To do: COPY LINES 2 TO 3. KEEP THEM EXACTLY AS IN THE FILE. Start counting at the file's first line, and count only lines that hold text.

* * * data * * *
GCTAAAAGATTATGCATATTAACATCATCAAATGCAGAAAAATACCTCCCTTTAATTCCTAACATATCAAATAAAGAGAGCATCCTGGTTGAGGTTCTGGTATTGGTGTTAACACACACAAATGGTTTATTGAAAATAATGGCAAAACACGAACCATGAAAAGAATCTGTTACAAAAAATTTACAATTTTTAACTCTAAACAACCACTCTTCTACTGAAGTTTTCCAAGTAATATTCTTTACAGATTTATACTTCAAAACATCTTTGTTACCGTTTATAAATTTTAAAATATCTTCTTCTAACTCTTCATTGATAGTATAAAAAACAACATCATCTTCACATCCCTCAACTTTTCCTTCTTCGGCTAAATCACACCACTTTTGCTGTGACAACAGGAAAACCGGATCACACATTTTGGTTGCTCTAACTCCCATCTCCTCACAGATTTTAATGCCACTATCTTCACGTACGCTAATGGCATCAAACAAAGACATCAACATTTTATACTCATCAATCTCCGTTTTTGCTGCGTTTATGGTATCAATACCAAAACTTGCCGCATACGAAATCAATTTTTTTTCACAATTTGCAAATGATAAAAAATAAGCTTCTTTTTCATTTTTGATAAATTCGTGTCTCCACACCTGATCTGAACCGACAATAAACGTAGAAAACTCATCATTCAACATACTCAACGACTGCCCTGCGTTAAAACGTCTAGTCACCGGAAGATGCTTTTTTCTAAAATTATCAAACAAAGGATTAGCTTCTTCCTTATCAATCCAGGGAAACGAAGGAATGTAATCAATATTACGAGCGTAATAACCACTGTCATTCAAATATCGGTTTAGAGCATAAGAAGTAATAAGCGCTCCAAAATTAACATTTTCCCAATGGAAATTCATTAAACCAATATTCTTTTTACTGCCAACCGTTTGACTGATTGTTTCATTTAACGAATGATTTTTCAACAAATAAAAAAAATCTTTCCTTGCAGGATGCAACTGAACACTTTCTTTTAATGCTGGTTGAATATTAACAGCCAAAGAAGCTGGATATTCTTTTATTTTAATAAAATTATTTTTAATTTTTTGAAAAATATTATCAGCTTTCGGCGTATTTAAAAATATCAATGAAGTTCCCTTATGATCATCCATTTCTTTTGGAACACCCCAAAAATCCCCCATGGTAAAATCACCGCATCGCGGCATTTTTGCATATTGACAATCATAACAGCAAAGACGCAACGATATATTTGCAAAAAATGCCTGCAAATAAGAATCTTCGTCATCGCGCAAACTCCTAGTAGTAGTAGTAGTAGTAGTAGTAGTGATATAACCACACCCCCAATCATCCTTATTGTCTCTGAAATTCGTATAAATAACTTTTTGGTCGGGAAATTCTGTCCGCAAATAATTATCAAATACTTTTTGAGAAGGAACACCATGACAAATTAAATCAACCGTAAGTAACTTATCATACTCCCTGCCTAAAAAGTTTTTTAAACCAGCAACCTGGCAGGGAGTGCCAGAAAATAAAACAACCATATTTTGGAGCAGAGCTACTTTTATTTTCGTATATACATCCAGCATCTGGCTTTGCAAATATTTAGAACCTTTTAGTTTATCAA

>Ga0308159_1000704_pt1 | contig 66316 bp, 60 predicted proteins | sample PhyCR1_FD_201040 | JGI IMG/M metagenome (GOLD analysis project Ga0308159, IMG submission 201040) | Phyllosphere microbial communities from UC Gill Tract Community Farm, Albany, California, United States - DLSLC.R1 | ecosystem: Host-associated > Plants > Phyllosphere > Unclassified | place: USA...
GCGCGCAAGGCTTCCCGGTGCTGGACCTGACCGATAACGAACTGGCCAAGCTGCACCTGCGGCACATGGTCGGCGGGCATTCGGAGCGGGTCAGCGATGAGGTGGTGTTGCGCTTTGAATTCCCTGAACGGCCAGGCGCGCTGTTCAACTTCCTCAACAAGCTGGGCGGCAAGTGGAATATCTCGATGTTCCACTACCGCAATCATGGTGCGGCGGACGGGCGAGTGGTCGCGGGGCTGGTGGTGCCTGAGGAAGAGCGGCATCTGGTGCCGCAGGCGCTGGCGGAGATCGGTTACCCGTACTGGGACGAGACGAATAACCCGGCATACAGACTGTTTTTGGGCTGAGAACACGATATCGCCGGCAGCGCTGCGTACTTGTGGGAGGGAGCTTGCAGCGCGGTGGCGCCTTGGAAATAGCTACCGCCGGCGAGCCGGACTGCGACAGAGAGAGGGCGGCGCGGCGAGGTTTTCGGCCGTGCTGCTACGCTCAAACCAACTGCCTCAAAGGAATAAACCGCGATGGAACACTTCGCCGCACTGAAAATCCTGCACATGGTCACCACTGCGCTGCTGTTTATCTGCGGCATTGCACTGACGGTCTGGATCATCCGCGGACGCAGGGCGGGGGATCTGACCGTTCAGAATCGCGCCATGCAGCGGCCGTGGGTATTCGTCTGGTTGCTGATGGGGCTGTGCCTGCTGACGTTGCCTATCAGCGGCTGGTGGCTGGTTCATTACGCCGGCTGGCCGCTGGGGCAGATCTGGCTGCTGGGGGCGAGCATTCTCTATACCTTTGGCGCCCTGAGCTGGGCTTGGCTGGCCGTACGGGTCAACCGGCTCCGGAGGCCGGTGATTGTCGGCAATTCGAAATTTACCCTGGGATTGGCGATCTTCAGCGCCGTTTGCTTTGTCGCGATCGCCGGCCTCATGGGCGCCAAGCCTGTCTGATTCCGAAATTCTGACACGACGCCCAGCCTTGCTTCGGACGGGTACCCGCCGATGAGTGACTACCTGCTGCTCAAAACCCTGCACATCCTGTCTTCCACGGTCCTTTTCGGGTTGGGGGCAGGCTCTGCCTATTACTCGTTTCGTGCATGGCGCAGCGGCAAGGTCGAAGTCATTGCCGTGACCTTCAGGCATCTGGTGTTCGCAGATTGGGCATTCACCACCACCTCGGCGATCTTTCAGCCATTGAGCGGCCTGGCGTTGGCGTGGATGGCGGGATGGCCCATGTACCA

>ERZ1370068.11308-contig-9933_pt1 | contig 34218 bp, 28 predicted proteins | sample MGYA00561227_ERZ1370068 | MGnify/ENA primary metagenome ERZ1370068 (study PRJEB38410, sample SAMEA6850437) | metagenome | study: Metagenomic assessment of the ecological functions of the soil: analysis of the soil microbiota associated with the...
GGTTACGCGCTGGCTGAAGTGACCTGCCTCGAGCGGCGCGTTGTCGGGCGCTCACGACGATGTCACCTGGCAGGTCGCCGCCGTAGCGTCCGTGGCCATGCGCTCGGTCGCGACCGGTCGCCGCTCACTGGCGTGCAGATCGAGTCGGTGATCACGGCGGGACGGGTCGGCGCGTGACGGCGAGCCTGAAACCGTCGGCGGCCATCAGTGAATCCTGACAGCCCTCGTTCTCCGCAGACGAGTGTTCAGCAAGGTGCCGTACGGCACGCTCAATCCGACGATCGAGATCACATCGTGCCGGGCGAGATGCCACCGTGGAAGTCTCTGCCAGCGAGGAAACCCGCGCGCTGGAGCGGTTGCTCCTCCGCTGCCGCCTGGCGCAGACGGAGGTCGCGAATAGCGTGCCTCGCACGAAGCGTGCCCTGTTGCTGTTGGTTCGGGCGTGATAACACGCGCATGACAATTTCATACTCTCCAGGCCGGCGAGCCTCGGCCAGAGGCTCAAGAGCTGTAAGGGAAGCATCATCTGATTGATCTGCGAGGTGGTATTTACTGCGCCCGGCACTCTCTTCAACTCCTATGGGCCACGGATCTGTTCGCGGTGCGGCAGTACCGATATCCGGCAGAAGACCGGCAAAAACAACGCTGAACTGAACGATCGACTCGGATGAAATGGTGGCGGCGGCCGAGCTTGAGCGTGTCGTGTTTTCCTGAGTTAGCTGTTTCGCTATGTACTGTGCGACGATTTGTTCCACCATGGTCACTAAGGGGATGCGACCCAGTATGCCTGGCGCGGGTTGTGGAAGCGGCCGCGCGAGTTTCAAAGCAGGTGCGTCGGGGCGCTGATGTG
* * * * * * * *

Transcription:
>Ga0308159_1000704_pt1 | contig 66316 bp, 60 predicted proteins | sample PhyCR1_FD_201040 | JGI IMG/M metagenome (GOLD analysis project Ga0308159, IMG submission 201040) | Phyllosphere microbial communities from UC Gill Tract Community Farm, Albany, California, United States - DLSLC.R1 | ecosystem: Host-associated > Plants > Phyllosphere > Unclassified | place: USA...
GCGCGCAAGGCTTCCCGGTGCTGGACCTGACCGATAACGAACTGGCCAAGCTGCACCTGCGGCACATGGTCGGCGGGCATTCGGAGCGGGTCAGCGATGAGGTGGTGTTGCGCTTTGAATTCCCTGAACGGCCAGGCGCGCTGTTCAACTTCCTCAACAAGCTGGGCGGCAAGTGGAATATCTCGATGTTCCACTACCGCAATCATGGTGCGGCGGACGGGCGAGTGGTCGCGGGGCTGGTGGTGCCTGAGGAAGAGCGGCATCTGGTGCCGCAGGCGCTGGCGGAGATCGGTTACCCGTACTGGGACGAGACGAATAACCCGGCATACAGACTGTTTTTGGGCTGAGAACACGATATCGCCGGCAGCGCTGCGTACTTGTGGGAGGGAGCTTGCAGCGCGGTGGCGCCTTGGAAATAGCTACCGCCGGCGAGCCGGACTGCGACAGAGAGAGGGCGGCGCGGCGAGGTTTTCGGCCGTGCTGCTACGCTCAAACCAACTGCCTCAAAGGAATAAACCGCGATGGAACACTTCGCCGCACTGAAAATCCTGCACATGGTCACCACTGCGCTGCTGTTTATCTGCGGCATTGCACTGACGGTCTGGATCATCCGCGGACGCAGGGCGGGGGATCTGACCGTTCAGAATCGCGCCATGCAGCGGCCGTGGGTATTCGTCTGGTTGCTGATGGGGCTGTGCCTGCTGACGTTGCCTATCAGCGGCTGGTGGCTGGTTCATTACGCCGGCTGGCCGCTGGGGCAGATCTGGCTGCTGGGGGCGAGCATTCTCTATACCTTTGGCGCCCTGAGCTGGGCTTGGCTGGCCGTACGGGTCAACCGGCTCCGGAGGCCGGTGATTGTCGGCAATTCGAAATTTACCCTGGGATTGGCGATCTTCAGCGCCGTTTGCTTTGTCGCGATCGCCGGCCTCATGGGCGCCAAGCCTGTCTGATTCCGAAATTCTGACACGACGCCCAGCCTTGCTTCGGACGGGTACCCGCCGATGAGTGACTACCTGCTGCTCAAAACCCTGCACATCCTGTCTTCCACGGTCCTTTTCGGGTTGGGGGCAGGCTCTGCCTATTACTCGTTTCGTGCATGGCGCAGCGGCAAGGTCGAAGTCATTGCCGTGACCTTCAGGCATCTGGTGTTCGCAGATTGGGCATTCACCACCACCTCGGCGATCTTTCAGCCATTGAGCGGCCTGGCGTTGGCGTGGATGGCGGGATGGCCCATGTACCA